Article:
You are hereHome >
COLUMBUS, May 23 – The contaminated drug that caused last fall’s fungal meningitis outbreak and sickened 20 Ohioans (killing one) and killed 55 people nationally is just the tip of the iceberg of an industry-wide problem, according to a new report released today by Ohio PIRG. The meningitis outbreak was simply the latest and deadliest in a long line of errors and risky practices by compounding pharmacies.
“Consumers should always be confident that their drugs are safe and effective, regardless of whether their drugs are manufactured at a compounding facility or a pharmaceutical company. Our prescription drugs should not lead to the illness and death of our loved ones,” said Tabitha Woodruff, Advocate for Ohio PIRG.
Traditionally, compounding pharmacies have engaged in the practice of customizing a medication for a particular patient – such as altering the dosage or turning a pill into a liquid for patients who have difficulty swallowing. But now, large compounding pharmacies are behaving exactly like drug manufacturers. Although they manufacture drugs in bulk, large compounding pharmacies do not conduct rigorous testing, nor do they adhere to safe manufacturing processes that pharmaceutical companies are required to implement. Instead they are exploiting legal loopholes in the law to escape the necessary safety standards and oversight.
The report, “Prescription for Danger,” analyzed more than 40 warning letters issued by the Food and Drug Administration (FDA) to compounding pharmacies from January 2002 to December 2012. Each firm was cited for multiple violations of the Food, Drug, and Cosmetic Act, such as making new drugs that have not been tested for safety and effectiveness, and making drugs in unsanitary conditions.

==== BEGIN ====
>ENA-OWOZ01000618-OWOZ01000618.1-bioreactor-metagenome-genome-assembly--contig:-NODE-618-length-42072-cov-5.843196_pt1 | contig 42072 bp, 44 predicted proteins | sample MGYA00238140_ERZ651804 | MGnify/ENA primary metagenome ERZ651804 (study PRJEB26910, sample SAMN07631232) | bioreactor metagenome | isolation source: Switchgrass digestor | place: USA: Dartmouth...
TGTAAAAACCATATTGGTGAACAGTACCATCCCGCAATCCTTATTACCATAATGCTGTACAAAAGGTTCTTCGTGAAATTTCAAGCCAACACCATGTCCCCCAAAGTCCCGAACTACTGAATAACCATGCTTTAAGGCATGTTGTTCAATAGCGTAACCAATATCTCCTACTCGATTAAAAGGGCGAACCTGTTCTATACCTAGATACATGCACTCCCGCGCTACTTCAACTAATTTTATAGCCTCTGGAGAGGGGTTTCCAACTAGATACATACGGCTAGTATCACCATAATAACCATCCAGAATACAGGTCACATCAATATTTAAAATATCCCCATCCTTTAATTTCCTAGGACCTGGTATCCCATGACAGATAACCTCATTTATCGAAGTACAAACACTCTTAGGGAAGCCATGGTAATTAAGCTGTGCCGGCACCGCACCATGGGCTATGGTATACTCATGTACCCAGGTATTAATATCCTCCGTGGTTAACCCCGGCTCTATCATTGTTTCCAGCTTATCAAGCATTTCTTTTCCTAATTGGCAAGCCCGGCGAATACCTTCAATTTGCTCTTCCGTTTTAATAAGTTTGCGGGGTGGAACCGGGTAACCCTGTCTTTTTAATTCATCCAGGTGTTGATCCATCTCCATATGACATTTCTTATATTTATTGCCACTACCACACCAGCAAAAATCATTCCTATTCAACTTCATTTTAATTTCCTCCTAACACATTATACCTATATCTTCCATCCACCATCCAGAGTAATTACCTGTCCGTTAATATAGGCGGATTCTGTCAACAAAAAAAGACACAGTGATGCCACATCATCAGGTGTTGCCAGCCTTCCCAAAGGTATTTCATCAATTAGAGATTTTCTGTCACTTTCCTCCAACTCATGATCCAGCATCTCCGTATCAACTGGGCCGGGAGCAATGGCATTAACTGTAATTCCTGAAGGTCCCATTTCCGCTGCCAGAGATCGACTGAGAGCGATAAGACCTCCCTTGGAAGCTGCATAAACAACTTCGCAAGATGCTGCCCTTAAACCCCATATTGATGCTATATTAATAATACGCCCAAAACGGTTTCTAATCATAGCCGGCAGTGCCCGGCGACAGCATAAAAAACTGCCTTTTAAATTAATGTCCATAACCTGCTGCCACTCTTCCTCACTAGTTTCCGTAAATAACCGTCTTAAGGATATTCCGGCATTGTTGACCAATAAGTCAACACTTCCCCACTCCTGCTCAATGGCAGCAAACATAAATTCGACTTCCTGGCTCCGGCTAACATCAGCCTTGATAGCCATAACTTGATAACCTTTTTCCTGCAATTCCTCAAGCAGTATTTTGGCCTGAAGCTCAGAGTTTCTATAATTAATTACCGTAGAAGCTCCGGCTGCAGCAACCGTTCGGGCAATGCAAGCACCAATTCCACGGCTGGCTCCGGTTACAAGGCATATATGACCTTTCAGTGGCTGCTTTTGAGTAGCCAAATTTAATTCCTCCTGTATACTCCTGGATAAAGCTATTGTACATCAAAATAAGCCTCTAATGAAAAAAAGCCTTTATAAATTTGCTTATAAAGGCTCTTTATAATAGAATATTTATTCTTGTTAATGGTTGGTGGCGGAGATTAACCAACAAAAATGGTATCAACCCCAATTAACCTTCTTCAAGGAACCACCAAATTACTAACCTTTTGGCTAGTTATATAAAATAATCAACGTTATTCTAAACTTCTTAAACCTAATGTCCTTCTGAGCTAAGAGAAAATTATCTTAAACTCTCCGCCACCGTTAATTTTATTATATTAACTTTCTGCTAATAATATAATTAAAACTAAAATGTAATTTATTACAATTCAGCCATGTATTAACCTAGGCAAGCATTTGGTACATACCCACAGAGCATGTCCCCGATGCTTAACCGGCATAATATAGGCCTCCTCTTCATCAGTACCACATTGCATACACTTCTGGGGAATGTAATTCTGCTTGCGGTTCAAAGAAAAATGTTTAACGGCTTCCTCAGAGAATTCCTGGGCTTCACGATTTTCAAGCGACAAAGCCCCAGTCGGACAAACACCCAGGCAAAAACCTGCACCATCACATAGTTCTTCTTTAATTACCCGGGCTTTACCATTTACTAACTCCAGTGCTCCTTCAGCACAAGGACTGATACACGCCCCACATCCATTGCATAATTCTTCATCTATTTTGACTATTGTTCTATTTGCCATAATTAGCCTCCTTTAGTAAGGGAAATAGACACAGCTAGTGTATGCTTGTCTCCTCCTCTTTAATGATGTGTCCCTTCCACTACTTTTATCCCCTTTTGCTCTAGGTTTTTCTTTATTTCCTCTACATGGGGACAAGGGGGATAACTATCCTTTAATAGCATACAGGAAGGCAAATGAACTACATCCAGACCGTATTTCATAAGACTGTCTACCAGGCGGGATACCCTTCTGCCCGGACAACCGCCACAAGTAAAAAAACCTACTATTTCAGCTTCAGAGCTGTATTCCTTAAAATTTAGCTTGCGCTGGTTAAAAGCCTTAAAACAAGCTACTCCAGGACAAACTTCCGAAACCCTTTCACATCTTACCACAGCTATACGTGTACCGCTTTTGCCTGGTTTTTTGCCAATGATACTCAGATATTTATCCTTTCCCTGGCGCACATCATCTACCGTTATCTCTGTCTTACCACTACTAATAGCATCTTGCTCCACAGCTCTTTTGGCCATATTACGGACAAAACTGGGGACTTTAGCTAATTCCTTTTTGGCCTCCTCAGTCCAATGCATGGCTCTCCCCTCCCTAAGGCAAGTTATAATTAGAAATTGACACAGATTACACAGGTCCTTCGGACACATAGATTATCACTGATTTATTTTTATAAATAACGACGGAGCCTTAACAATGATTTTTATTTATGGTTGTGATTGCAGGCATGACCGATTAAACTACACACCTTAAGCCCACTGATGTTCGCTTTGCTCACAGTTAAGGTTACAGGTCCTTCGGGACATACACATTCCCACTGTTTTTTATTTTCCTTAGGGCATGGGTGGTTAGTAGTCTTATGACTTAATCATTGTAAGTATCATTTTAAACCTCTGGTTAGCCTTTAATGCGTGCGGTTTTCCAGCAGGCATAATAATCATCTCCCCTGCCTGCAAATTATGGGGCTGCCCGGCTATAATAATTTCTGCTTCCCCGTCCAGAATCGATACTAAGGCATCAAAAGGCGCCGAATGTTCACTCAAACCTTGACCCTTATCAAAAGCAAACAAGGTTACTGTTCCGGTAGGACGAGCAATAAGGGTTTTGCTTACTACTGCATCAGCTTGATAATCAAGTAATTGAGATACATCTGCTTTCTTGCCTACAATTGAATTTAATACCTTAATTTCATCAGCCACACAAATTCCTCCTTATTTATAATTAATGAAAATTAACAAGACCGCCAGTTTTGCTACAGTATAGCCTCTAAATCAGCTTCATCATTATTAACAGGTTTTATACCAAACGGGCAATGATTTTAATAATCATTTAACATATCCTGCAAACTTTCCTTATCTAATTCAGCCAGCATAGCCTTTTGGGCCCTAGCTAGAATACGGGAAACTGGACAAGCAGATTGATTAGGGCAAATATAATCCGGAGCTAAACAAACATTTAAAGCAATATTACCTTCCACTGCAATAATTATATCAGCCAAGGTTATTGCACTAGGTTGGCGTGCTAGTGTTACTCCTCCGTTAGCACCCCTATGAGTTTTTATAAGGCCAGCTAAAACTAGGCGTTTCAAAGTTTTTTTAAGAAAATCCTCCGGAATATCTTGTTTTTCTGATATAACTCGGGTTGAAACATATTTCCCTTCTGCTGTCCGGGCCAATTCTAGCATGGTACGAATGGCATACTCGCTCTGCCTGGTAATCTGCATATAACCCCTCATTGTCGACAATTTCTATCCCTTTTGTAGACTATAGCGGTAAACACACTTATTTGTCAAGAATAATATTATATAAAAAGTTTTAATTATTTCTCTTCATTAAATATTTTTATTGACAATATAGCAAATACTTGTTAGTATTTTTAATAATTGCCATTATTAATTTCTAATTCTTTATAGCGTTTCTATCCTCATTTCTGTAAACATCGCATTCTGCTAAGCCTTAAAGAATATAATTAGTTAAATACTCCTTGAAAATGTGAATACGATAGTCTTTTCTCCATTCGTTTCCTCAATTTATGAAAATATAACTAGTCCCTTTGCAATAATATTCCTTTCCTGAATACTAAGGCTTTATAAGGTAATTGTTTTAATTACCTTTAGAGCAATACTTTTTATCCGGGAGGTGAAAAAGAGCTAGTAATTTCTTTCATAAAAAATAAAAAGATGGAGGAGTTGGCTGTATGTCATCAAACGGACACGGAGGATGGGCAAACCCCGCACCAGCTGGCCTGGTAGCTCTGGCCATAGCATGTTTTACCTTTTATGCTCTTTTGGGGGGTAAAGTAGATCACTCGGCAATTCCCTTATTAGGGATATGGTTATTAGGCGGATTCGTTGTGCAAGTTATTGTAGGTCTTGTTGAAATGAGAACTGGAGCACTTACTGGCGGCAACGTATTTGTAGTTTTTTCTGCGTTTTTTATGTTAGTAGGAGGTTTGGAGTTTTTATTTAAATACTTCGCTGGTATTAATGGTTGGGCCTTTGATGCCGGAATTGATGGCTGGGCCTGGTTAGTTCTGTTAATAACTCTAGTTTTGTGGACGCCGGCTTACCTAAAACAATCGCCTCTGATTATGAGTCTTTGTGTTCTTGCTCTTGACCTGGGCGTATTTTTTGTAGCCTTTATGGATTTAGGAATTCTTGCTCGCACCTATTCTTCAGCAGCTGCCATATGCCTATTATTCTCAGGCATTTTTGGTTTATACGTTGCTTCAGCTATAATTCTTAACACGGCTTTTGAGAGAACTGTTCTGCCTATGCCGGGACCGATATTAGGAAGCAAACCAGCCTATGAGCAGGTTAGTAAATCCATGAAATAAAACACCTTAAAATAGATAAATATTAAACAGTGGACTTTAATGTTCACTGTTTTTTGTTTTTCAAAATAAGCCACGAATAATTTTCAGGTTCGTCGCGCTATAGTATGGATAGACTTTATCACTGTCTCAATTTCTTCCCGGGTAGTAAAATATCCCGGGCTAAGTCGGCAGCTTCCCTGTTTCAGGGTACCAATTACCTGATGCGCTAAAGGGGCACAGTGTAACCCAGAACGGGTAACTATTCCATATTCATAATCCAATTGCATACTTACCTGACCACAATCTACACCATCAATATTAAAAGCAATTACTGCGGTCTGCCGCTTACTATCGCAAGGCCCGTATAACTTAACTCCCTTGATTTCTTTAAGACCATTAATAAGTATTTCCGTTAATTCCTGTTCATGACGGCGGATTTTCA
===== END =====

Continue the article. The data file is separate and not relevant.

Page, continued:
“Congress must give the FDA the authority it needs to ensure that drugs made in compounding pharmacies are safe,” said Woodruff. “We must never repeat the avoidable tragedy of having contaminated and unsafe drugs on the market again.”
The report highlights some of the most blatant violations by compounding pharmacies, including:
- In 2004, Gentere, Inc. in Willoughby, Ohio was found to be in violation of good manufacturing practices related to sterile compounding procedures by the FDA. The firm was producing large volumes of injectable drugs without approval from the FDA and without valid prescriptions from patients. The firm was violating both state and federal law and did not have proper procedures in place to prevent microbiological contamination of the drugs made.
- In 2002, consumers complained about arthritis pain relief injections produced by Lee Pharmacy in Fort Smith, Arkansas. The FDA analyzed the injections and found they were contaminated with penicilliium rugulosum, a potentially lethal fungus.
- In 2009, Hopewell Pharmacy in Hopewell, New Jersey, was found to be using a solvent called diethylene glycol monoethyl ether in sterile injections used for the treatment of varicose veins. This ingredient is normally used in industrial cleaners and is not approved by the FDA for use in drug manufacturing.
- In 2005, University Pharmacy in Salt Lake City, Utah, was investigated because a 25-year-old woman lapsed into a coma and died from using Photocaine, a topical anesthetic cream produced by the pharmacy without the approval of the FDA.
The report is available at [Link]
Your donation supports Ohio PIRG's work to stand up for consumers on the issues that matter, especially when powerful interests are blocking progress.